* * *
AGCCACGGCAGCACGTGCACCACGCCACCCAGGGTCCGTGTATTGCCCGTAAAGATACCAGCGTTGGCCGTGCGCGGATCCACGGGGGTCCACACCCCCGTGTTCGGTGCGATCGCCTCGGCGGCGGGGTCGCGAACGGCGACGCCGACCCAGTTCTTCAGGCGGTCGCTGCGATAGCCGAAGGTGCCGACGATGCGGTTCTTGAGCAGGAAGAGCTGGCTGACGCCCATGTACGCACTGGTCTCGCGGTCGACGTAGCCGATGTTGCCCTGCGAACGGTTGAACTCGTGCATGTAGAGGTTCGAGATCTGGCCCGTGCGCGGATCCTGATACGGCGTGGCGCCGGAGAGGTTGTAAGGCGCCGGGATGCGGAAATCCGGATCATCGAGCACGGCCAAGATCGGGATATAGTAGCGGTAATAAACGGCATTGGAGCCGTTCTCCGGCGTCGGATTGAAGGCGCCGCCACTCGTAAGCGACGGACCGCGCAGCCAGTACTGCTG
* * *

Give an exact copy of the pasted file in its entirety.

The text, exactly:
AGCCACGGCAGCACGTGCACCACGCCACCCAGGGTCCGTGTATTGCCCGTAAAGATACCAGCGTTGGCCGTGCGCGGATCCACGGGGGTCCACACCCCCGTGTTCGGTGCGATCGCCTCGGCGGCGGGGTCGCGAACGGCGACGCCGACCCAGTTCTTCAGGCGGTCGCTGCGATAGCCGAAGGTGCCGACGATGCGGTTCTTGAGCAGGAAGAGCTGGCTGACGCCCATGTACGCACTGGTCTCGCGGTCGACGTAGCCGATGTTGCCCTGCGAACGGTTGAACTCGTGCATGTAGAGGTTCGAGATCTGGCCCGTGCGCGGATCCTGATACGGCGTGGCGCCGGAGAGGTTGTAAGGCGCCGGGATGCGGAAATCCGGATCATCGAGCACGGCCAAGATCGGGATATAGTAGCGGTAATAAACGGCATTGGAGCCGTTCTCCGGCGTCGGATTGAAGGCGCCGCCACTCGTAAGCGACGGACCGCGCAGCCAGTACTGCTG